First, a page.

By now, you’ve surely heard about the Ashley Madison hack. A hacker group revealed account details from more than 30 million users of the site, which specializes in connecting individuals interested in having an extramarital affair.
This hack is an interesting one from a reputation standpoint. It is now forcing many to consider whether anything you do online is private, how much your private life can influence your professional life, and what you can do to keep your private life just that: private.
With millions of email addresses revealed, including government officials, college professors, teachers, celebrities, and everyday people, there’s no telling the amount of damage we’ll see from this information breach. It’s likely we’ll be seeing not just divorces, but potentially suicides, firings, resignations, and of course, major reputation loss.
The Ashley Madison hack has revealed the emails of government officials, federal employees, college professors, teachers, celebrities, and of course, regular, everyday people who have all signed up to potentially have an affair. The website once promised discretion and security — but we’re guessing they aren’t making any guarantees of the sort anymore.
In the wake of this scandal, it’s important for everyone, not just Ashley Madison users, to consider how your private life can have a serious impact on your reputation. You should also consider how you can avoid being involved in a similar scandal — or even just move on from this one.
The Reputation Damage of Ashley Madison
There’s a lot at stake in this hack: individuals with families, high profile jobs, and stellar reputations now stand to have their images tarnished as their inclusion on the list is revealed.
Your personal affairs can cause serious problems for your professional life. Just ask Josh Duggar how he’s handling this as a self proclaimed “biggest hypocrite ever.” Duggar already lost his career as a lobbyist and cost his family their 19 Kids and Counting TV show with his molestation scandal. The account revealed in the hack has only solidified his reputation for bad judgment as he lives publicly as an ultra conservative Christian husband, but behaves differently in private.
Others included in the hack are YouTube celebrity Sam Rader, who runs a Christian based family lifestyle channel with his wife, and Florida State Attorney Jeff Ashton, who became famous as the prosecutor for the Casey Anthony murder trial. There are a number of others who have already reported trouble with their reputations as a result of the Ashley Madison hack. One business woman is concerned about her finance career, as she has highly personal relationships with her clients who are typically couples and small businesses. She foresees losing business and contracts — potentially even losing a contract with her employer.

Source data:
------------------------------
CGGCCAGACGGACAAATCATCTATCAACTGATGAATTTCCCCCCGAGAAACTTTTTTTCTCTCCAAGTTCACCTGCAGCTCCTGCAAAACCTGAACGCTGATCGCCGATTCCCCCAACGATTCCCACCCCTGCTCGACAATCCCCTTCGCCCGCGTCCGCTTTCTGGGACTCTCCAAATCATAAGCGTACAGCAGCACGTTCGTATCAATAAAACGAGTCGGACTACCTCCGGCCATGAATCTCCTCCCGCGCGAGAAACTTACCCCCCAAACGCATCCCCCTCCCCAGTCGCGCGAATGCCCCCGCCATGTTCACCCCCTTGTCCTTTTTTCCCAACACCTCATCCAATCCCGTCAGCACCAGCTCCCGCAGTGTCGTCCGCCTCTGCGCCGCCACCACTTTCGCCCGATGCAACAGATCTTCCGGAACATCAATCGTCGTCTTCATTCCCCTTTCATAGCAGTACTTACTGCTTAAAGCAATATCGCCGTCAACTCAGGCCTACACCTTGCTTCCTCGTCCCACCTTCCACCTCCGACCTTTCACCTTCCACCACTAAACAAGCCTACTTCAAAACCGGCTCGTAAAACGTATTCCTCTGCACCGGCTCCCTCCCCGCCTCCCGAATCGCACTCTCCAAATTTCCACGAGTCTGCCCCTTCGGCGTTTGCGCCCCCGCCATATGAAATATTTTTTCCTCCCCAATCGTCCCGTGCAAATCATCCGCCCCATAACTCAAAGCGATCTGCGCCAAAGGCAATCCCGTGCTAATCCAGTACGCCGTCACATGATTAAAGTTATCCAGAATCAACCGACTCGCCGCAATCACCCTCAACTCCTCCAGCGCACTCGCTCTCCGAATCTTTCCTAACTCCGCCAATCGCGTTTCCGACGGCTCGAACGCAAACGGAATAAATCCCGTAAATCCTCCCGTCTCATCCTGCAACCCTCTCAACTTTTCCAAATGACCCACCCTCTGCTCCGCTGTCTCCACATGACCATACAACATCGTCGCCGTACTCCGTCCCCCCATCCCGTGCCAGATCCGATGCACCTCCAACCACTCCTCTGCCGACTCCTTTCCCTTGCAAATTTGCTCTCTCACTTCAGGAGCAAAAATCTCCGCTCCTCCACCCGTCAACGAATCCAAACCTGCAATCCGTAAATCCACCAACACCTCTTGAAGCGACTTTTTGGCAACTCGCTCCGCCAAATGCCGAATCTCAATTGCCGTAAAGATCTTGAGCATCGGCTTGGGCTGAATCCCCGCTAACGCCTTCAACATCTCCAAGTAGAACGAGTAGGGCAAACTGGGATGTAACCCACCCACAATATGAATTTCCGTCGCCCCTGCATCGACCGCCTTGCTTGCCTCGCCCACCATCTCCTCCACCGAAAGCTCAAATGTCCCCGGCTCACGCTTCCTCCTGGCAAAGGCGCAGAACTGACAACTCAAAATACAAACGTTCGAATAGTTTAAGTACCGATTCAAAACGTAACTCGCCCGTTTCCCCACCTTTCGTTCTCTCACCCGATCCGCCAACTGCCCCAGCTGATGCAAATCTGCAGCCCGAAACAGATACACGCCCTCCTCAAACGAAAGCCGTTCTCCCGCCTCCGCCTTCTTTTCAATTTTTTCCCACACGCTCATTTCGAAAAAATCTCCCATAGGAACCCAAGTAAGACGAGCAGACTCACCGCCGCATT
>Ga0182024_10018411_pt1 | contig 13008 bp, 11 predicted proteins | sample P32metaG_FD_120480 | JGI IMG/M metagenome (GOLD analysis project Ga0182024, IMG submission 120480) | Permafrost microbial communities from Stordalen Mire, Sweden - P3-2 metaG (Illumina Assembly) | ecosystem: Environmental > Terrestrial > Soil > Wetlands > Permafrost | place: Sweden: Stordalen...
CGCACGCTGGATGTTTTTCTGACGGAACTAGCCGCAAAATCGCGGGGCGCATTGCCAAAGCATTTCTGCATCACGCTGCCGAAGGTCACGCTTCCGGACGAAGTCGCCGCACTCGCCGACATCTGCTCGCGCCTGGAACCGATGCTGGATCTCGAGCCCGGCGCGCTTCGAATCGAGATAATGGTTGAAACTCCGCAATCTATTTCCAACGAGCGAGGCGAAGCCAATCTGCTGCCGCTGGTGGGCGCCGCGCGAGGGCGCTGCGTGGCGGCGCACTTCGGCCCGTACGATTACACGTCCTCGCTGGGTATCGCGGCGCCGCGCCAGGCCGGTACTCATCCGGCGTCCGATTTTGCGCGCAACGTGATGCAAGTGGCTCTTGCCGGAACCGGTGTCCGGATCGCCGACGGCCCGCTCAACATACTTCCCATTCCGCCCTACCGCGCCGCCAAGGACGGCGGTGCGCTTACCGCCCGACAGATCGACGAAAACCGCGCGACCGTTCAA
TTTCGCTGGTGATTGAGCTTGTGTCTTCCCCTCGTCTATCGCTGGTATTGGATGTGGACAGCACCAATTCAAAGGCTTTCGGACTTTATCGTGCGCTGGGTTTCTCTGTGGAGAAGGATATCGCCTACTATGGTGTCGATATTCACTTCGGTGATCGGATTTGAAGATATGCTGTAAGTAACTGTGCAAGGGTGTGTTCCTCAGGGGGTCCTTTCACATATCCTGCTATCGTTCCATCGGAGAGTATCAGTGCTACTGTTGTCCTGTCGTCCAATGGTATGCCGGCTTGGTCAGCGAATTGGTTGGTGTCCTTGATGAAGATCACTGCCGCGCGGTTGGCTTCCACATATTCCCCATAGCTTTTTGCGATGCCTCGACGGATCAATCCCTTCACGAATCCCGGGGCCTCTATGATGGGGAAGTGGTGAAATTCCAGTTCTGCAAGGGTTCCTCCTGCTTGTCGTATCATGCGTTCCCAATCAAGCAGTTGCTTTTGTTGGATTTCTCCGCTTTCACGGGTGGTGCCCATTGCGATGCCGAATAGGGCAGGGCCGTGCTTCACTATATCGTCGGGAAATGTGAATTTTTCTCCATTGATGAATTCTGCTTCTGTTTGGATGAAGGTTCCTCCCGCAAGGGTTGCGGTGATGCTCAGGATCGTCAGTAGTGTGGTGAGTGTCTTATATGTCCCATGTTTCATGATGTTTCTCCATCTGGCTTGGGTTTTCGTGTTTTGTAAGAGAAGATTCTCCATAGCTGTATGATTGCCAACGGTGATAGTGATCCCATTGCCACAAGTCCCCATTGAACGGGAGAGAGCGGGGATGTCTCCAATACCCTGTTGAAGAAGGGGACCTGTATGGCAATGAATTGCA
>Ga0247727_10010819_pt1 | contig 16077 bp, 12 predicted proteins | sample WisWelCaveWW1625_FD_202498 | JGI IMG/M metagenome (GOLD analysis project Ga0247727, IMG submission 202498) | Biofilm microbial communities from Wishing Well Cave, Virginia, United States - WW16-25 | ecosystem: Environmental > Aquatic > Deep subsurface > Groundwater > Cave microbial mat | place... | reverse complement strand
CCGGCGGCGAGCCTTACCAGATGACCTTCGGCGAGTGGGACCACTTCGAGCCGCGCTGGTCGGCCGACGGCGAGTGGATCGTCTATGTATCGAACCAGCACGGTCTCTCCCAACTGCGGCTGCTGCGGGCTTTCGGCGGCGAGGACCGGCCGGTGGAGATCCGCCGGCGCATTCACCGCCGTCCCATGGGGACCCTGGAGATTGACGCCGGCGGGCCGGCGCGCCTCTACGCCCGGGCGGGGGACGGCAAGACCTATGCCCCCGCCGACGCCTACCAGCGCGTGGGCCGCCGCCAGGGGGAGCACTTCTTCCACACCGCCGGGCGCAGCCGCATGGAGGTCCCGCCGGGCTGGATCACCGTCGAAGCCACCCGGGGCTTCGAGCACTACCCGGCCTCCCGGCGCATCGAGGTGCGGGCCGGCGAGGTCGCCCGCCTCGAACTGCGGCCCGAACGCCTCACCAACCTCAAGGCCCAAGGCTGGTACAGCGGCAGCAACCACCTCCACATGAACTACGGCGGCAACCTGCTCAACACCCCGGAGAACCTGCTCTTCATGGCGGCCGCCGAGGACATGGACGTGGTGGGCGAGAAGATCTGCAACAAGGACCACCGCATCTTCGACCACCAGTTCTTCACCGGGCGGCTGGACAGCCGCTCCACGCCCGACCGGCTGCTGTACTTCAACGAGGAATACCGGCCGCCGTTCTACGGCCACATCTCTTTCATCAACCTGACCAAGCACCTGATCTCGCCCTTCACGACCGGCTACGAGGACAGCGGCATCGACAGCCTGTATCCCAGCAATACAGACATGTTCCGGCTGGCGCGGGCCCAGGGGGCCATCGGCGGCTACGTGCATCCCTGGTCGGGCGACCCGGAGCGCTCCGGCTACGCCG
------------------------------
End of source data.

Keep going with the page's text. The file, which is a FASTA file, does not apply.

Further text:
Employers are currently looking into whether their employees may be involved in the hack. Human resources administrators at some financial advisor firms are already examining information from tech staff concerning personnel who may be affected based on Internet activity.
The damage may be even worse for those who have logged on to Ashley Madison at work, or even those who used a work email address. It’s possible that these employees will be fired for wasting resources at work. It’s believed there are more than 15,000 military and government email addresses registered on the database. These include NASA, the United Nations, even the White House. Some also include senior professors at top universities.
The damage from the Ashley Madison hack will persist beyond initial shameful statements and firings, however. We expect to see that articles about high profile individuals will permeate for months, even years in search engine results. And we can’t yet quantify the loss of trust and revenue that is likely to occur if it’s revealed that a business owner or CEO is involved on the list. This is a problem for corporations and small business owners alike as personal scandals follow individuals into their business lives.
Ashley Madison: The New Mugshot Website?
We may soon see the Ashley Madison information treated similarly to mugshots. On mugshot websites, individuals who have been booked in jail with an arrest photo are revealed online. Often, the photos and booking information are displayed prominently on search engine results and can be a serious problem for an individual’s reputation. Some mugshot websites will remove photos from their database for a fee. But this puts victims in a tough situation.
The Ashley Madison information is similarly sensitive and damaging. The data from the Ashley Madison hack is available through BitTorrent clients, and a number of websites have popped up to distribute the data publicly. We’re already seeing blackmailers and hackers who threaten to reveal the information to loved ones, or obliterate the information, always for a price. It will be interesting to see how the value of the hacked information evolves.